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A double-edged sword. - 60%

TheMeh, July 12th, 2018
Written based on this version: 2014, CD, Century Media Records

I've come to build a mental image of Iced Earth as a band that holds many flaws deep within that they keep trying to amend. When Stu Block joined, he brought the best of both worlds by being able to essentially parrot Matt Barlow and Tim Owens, who I have enjoyed equally between the other albums of the Something Wicked Saga. I was very much excited to see what Plagues of Babylon would become, and what it would add not only for the narrative of the Something Wicked Saga, but for the band as a whole. Stu, and to a certain extent, Tim Schaffer, were able to fix a decent number of the issues that I had come to see, and I wanted to believe that Plagues would expand itself even more, and make itself something... awesome. For a time, I guess you could say it was.

This album, in terms of the narrative of Something Wicked, adds a story I have desired to see come to light since I first experienced Framing Armageddon and The Crucible of Man - two highly contested albums that I actually do enjoy to an extent - and I was excited to both see and hear how it would play out. In the context of the story, the first half of Plagues had told us how the Setians/Set Abominae, having watched over and manipulated the course of humanity over the millennia, have decided it would be time to begin their long-awaited crusade against them, using a "plague" to effectively zombify and control the masses, and cull humanity from the earth. For what it's worth, the album goes into better detail on the matter, and I am more thankful of that fact by the end of it. I really like the concept that this album chooses to present, and how expansive it lets itself be.

With the concept in mind, how does that affect the music? Well... that might just be one of the issues. It doesn't necessarily set the course like prior albums that followed the concept were able to do. While an opener like "Plagues of Babylon" bombastically can set the stage and ends up maybe being one of the most epic songs on the album overall, the album chooses to devolve ever so slightly into simplicity. None of the songs on the first half of the album are innately bad, but they don't act like they're supposed to be important. "Democide" and "Resistance", while being able to establish the further built plot towards the saga, are very much songs that follow a formula that Iced Earth has perpetuated for a while. Hell, "Democide" in particular just sounds like a song they cut from Dystopia, since it pretty much sounds like something that would come from that album. In a way, you could say... it's hard to distinguish from the works before it. There are a lot of good songs on this half of the album, and I absolutely love it. But they play it way too safe for me to respect it.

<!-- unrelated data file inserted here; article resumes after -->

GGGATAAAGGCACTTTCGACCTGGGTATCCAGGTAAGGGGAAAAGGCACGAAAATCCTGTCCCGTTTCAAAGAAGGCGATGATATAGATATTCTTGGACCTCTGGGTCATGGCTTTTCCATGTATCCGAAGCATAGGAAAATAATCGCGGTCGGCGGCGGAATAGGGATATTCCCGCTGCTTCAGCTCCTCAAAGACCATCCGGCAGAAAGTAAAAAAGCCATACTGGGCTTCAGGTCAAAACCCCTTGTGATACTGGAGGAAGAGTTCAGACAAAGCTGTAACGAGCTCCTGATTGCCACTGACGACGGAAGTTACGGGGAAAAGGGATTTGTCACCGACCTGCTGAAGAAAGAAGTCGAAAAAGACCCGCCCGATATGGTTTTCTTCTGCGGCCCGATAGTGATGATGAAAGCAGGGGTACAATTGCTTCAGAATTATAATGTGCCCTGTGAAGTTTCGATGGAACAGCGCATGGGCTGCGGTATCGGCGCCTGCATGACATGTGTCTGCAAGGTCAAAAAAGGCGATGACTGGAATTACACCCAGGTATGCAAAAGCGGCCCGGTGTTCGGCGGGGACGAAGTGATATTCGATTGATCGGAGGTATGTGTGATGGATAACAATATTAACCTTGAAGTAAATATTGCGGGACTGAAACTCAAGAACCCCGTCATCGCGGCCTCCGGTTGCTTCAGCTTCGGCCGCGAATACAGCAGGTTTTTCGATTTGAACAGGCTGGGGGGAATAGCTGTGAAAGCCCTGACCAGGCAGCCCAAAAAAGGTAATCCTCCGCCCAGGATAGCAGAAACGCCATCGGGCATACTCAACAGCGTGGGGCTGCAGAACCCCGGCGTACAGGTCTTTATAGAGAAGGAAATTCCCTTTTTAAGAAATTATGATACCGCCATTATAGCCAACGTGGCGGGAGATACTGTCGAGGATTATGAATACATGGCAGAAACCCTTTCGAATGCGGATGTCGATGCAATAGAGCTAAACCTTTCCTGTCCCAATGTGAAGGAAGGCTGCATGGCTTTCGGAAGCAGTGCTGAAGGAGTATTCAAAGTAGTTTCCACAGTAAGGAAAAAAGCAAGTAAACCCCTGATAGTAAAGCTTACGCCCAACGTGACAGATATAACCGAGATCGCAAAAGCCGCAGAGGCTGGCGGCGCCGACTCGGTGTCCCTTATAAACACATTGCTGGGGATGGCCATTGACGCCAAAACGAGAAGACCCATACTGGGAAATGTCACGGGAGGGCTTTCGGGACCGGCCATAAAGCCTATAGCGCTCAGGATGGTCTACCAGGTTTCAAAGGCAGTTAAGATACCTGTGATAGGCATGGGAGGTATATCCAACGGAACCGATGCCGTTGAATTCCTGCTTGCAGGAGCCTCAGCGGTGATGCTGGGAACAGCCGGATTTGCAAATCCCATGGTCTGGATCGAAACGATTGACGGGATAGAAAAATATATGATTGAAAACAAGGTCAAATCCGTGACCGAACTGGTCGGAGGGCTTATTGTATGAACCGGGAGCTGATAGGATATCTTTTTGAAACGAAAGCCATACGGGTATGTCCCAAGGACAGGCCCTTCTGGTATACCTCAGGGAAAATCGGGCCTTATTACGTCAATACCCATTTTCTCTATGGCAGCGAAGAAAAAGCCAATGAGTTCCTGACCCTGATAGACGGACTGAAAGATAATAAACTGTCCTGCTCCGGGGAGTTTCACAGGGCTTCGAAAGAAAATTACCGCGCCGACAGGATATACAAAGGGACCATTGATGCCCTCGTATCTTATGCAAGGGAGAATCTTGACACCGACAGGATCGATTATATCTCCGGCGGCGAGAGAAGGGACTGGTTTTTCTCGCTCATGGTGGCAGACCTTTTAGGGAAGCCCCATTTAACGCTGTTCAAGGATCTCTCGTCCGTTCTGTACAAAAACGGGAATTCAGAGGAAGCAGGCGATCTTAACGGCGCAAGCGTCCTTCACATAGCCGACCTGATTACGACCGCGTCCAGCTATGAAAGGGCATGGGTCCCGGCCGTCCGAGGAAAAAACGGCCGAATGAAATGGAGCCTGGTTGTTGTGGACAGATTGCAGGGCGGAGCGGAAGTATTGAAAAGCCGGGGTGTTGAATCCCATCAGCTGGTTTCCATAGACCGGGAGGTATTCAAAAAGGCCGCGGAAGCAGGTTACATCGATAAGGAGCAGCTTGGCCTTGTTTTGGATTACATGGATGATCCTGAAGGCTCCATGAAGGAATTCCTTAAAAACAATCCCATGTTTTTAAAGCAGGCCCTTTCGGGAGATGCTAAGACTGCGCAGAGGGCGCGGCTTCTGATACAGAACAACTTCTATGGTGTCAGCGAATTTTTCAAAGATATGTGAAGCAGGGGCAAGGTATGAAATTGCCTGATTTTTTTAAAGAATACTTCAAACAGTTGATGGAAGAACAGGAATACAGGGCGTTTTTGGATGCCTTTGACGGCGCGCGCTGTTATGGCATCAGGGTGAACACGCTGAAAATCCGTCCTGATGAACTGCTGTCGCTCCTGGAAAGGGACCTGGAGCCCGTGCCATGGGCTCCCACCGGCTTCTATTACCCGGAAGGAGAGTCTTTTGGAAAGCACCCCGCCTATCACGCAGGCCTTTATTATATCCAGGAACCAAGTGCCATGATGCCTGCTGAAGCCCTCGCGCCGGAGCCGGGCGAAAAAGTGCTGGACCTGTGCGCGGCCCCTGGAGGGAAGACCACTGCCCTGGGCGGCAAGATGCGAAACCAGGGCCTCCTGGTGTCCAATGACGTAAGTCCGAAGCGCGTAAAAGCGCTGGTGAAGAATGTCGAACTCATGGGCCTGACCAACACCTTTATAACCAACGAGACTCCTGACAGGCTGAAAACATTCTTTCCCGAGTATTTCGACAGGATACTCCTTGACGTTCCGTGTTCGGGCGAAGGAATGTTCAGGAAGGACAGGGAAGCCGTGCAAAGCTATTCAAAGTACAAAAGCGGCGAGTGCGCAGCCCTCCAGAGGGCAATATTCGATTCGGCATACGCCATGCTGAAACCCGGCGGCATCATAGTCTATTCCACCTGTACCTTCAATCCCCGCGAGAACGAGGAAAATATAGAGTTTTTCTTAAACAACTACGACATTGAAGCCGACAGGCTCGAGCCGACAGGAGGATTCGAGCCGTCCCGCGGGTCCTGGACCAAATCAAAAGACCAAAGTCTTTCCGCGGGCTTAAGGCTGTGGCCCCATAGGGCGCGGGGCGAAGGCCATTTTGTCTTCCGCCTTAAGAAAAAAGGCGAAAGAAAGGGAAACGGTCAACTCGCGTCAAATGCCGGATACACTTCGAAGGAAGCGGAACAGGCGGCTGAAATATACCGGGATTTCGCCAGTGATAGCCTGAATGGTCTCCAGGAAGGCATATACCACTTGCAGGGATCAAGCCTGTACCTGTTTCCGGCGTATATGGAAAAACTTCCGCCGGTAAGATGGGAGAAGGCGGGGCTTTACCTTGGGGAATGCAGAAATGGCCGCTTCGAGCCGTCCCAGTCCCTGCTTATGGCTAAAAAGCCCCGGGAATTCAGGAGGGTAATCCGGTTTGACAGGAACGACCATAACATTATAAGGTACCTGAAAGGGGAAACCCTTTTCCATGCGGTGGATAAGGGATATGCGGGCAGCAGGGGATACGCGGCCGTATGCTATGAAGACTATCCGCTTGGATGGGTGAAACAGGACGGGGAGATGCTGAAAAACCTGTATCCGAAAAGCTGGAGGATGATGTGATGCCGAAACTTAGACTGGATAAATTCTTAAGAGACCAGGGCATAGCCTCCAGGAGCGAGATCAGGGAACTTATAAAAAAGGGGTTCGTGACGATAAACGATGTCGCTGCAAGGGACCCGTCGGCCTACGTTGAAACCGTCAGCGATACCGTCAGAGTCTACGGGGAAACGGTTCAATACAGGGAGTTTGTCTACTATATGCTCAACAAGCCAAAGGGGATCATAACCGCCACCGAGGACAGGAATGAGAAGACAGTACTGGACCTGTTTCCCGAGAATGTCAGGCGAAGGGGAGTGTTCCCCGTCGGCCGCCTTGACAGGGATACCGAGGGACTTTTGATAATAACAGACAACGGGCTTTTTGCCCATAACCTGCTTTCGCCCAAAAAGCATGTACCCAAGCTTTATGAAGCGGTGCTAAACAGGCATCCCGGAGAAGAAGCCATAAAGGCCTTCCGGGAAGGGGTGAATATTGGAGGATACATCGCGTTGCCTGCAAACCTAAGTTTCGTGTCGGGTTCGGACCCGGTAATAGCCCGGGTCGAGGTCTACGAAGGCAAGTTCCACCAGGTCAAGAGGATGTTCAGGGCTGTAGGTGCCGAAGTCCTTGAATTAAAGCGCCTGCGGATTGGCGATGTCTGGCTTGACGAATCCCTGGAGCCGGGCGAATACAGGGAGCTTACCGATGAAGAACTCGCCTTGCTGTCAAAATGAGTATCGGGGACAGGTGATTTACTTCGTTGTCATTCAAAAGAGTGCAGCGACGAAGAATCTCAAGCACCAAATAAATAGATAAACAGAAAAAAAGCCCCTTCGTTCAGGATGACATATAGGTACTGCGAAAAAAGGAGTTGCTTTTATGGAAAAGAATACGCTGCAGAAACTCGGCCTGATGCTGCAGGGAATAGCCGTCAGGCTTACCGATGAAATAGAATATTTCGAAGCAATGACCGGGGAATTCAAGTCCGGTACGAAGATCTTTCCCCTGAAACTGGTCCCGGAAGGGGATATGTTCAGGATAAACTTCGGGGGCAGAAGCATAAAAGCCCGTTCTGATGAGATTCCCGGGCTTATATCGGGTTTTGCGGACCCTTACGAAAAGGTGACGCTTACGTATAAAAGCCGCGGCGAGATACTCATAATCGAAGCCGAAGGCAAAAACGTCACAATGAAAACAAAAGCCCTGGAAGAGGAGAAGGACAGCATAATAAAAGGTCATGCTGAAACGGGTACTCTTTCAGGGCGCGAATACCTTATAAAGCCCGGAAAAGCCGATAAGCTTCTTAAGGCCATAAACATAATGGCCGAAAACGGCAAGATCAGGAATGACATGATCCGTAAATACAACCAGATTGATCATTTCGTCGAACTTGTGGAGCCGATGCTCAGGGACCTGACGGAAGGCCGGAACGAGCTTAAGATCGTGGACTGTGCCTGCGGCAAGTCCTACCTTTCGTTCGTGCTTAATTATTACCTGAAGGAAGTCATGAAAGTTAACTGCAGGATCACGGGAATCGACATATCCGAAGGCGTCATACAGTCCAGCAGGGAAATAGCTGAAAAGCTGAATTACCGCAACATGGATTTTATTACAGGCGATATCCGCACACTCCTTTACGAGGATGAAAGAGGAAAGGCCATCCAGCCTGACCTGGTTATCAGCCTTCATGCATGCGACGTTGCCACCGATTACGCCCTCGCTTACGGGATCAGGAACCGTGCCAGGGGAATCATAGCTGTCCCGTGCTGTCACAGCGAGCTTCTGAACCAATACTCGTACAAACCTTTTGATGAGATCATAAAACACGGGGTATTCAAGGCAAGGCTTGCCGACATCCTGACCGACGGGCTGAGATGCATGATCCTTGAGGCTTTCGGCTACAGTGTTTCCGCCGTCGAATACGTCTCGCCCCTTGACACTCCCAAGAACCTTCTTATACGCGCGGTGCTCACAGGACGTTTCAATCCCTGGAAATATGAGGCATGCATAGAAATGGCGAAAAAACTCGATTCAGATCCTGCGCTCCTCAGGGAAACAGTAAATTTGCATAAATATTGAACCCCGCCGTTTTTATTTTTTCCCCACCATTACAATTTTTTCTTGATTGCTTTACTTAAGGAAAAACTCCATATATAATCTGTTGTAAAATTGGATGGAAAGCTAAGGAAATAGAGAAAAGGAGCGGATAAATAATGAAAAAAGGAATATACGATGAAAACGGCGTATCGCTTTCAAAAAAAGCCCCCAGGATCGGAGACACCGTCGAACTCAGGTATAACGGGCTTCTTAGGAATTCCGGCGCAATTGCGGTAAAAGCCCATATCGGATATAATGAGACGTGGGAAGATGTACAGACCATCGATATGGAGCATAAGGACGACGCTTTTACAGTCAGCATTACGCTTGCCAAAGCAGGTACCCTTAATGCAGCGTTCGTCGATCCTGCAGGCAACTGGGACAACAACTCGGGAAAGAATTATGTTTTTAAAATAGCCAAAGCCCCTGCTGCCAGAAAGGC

The album further crescendos into forgettable territories with the end of the concept-side of the album. The songs that come from this part of the album are one of the reasons I don't like returning to this album for future listens. Not only do they bore me, but they don't sound like anything new. "If I Could See You" practically reeks of typicality to the baseline Iced Earth formula when it comes to their softer, melodic songs. Further on, the two covers that close the album aren't very much of an improvement towards the overall sound of the album. Not to mention... "Highwayman" is a mess. It would be a good song on its own if Stu wasn't forced to be on a small portion of it... and two vocalists weren't shoved in to be hammy and represent the song's characters. I don't hate Russell Allen (Symphony X) or Michael Poulson (Volbeat), but they kill the song. Neither of them play to a range that I can respect, vocally. On paper, a cover like this is a good idea, but the performances end up making the song become cringeworthy, and inevitably forgettable.

At the end of the day, do I necessarily hate Plagues of Babylon? No, not really. To me, this album presents itself as a double-edged sword, whereas, one side simple seems to be stronger than the other. On one hand, you've got the expertly crafted Something Wicked side of the album, somehow managing to balance out its slight sense of mediocrity with interest, and staying overall creative throughout. On the other hand, you've got the second half of the album, which feels as though there was a basket of jumbled ideas sprawled on different pieces of paper that the band had to draw from randomly to finish the album off so they didn't have to write more songs under the Something Wicked concept. I find it hard to see where Iced Earth wanted to balance the mediocrity with the creativity, but I am content with the level they ended up giving for at least one singular portion of the record. It's not impressive, but it certainly isn't disappointing. It's something of an effort, and I can commend the band for it. All and all... it's a solid record.

NOTABLE SONGS: "Plagues of Babylon", "The Culling", "Among The Living Dead", "The End?".